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Here's something to think about when taking a puff of an e-cigarette - formaldehyde. New research is raising more concern about the safety of electronic cigarettes, finding the vapor they produce contains more formaldehyde than previously reported. NPR's Rob Stein has this story.
ROB STEIN, BYLINE: E-cigarettes work by heating up a liquid that contains nicotine. That makes a vapor that users inhale. It's called vaping. E-cigarettes are generally considered safer than tobacco cigarettes, but David Peyton of Portland State University and his colleagues decided to take a closer look at what's in that vapor.
DAVID PEYTON: We simulated vaping by drawing the vapor - the aerosol - into a syringe sort of simulating the lungs.
STEIN: To do a detailed chemical analysis of what might be hiding in the vapor. And they report what they found in this week's issue of the New England Journal of Medicine.
PEYTON: To our surprise, we found a form of formaldehyde in e-cigarette vapor.
STEIN: A form that might make it easier for formaldehyde to slip into someone's lungs. And they didn't just find a little formaldehyde, they found a lot.
PEYTON: We found this form of formaldehyde at significantly higher concentrations than even regular cigarettes - between five and 15 fold higher concentration of formaldehyde than in cigarettes.
STEIN: And formaldehyde can be nasty.
PEYTON: Long-term exposure is recognized as contributing to lung cancer and so we would like to minimize, to the extent one can, contact with formaldehyde, especially delicate tissues like lungs.
STEIN: For their part, companies that make e-cigarettes are dismissing the study. Gregory Conley of the American Vaping Association says the researchers only found formaldehyde when the e-cigarettes were cranked up really high.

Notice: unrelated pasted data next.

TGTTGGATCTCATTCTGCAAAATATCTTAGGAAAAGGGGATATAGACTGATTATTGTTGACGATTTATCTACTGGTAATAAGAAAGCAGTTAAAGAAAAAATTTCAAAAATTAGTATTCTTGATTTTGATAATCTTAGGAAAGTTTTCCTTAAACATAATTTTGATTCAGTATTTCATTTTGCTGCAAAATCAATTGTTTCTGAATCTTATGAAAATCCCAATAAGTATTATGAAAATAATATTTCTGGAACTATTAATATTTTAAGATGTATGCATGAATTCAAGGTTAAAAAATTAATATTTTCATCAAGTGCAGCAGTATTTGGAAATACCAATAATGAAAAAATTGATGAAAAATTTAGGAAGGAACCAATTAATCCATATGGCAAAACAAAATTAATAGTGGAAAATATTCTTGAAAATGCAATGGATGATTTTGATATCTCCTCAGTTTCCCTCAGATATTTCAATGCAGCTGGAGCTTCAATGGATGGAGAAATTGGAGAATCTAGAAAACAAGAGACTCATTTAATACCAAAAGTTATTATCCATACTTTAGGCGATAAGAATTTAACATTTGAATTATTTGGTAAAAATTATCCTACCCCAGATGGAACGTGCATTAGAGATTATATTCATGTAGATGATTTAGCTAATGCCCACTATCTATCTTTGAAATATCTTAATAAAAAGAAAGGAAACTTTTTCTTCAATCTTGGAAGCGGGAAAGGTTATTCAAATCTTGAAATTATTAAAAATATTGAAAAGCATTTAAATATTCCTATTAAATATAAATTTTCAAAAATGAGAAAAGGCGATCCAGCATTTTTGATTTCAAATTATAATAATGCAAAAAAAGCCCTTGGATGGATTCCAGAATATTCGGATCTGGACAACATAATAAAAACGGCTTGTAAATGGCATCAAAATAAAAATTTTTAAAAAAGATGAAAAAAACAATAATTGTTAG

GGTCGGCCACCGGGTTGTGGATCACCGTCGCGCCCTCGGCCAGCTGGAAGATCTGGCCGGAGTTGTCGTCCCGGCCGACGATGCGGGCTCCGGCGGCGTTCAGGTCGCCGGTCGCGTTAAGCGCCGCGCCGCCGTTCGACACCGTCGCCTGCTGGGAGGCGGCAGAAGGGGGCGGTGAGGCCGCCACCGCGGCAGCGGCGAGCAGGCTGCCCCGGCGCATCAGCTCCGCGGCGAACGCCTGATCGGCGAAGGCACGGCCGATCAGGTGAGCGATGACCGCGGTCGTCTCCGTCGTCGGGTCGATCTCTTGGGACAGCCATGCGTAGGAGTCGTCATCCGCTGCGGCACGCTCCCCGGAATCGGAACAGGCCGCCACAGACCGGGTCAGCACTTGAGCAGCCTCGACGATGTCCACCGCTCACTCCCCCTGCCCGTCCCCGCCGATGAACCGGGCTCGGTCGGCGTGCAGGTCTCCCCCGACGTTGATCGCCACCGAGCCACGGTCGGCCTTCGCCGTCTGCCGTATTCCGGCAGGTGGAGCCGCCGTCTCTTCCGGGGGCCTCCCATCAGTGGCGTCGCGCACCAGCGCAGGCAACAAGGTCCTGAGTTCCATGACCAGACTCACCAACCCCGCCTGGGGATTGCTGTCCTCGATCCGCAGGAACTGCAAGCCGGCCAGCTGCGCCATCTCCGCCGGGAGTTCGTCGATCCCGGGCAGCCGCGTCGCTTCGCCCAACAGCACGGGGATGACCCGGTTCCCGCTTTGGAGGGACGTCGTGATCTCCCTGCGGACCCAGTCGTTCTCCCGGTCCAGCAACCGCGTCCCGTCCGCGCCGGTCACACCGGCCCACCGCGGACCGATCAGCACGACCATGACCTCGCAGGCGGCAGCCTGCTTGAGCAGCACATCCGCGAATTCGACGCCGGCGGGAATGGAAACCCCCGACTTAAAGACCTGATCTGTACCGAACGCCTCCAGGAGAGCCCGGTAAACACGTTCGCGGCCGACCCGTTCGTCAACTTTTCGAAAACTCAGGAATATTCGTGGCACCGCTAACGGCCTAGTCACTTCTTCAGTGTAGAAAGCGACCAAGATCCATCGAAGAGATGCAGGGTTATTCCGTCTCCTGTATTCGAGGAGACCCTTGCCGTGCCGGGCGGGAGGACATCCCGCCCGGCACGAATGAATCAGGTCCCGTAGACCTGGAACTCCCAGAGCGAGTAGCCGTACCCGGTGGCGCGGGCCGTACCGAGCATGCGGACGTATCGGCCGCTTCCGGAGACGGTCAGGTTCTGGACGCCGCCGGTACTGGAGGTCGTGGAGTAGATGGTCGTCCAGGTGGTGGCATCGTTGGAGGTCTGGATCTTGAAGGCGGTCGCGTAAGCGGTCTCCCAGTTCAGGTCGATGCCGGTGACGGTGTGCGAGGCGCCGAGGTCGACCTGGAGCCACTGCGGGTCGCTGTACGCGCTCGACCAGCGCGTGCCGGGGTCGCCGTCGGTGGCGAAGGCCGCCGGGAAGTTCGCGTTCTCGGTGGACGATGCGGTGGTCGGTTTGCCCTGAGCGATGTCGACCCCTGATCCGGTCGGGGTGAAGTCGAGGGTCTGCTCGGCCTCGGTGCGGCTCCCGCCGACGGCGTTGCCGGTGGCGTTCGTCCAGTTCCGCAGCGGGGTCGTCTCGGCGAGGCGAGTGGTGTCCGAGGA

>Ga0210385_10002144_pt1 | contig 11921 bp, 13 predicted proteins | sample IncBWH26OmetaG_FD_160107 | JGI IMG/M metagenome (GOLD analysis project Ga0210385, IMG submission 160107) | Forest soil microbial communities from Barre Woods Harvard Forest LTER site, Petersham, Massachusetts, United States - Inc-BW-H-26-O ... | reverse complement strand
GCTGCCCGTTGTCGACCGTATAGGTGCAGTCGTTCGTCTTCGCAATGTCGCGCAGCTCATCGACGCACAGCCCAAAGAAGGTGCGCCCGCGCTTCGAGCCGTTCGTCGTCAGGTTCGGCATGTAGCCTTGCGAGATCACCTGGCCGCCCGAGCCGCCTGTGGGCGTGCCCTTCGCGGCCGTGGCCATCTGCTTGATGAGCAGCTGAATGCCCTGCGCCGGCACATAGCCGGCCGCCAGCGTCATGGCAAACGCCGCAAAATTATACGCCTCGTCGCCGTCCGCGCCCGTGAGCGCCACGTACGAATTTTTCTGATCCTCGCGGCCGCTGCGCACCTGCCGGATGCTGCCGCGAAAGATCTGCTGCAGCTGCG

GREGORY CONLEY: No real-life human is ever going to vape at that setting throughout the day because after a couple puffs, they'd be unable to puff anymore. They would take the vapor product and take a puff for one second and it would burn. Not burn like, a third-degree burn, but it would feel extremely unpleasant in your lungs.
STEIN: Because the vapor would be so hot. Conley compares it to over-cooking a steak.
CONLEY: I can take a steak and I can cook it on the grill for the next 18 hours and that steak will be absolutely packed full of carcinogens. But the steak will also be charcoal, so no one will eat it.
STEIN: Peyton, the researcher, acknowledges that he found no formaldehyde when the e-cigarettes were set low. But he says he thinks plenty of people are using the high settings.
PEYTON: As I walk around town and look at people using these electronic cigarette devices, it's not difficult to tell what sort of setting they're using. You can see how much of the aerosol they're blowing out. It's not small amounts. It's pretty clear to me that at least some of the users are using the high levels.
STEIN: Peyton hopes the government will limit the sale of these devices, especially to kids. The Food and Drug Administration is in the final stages of trying to decide how strictly the agency will regulate electronic cigarettes.
Rob Stein, NPR News.
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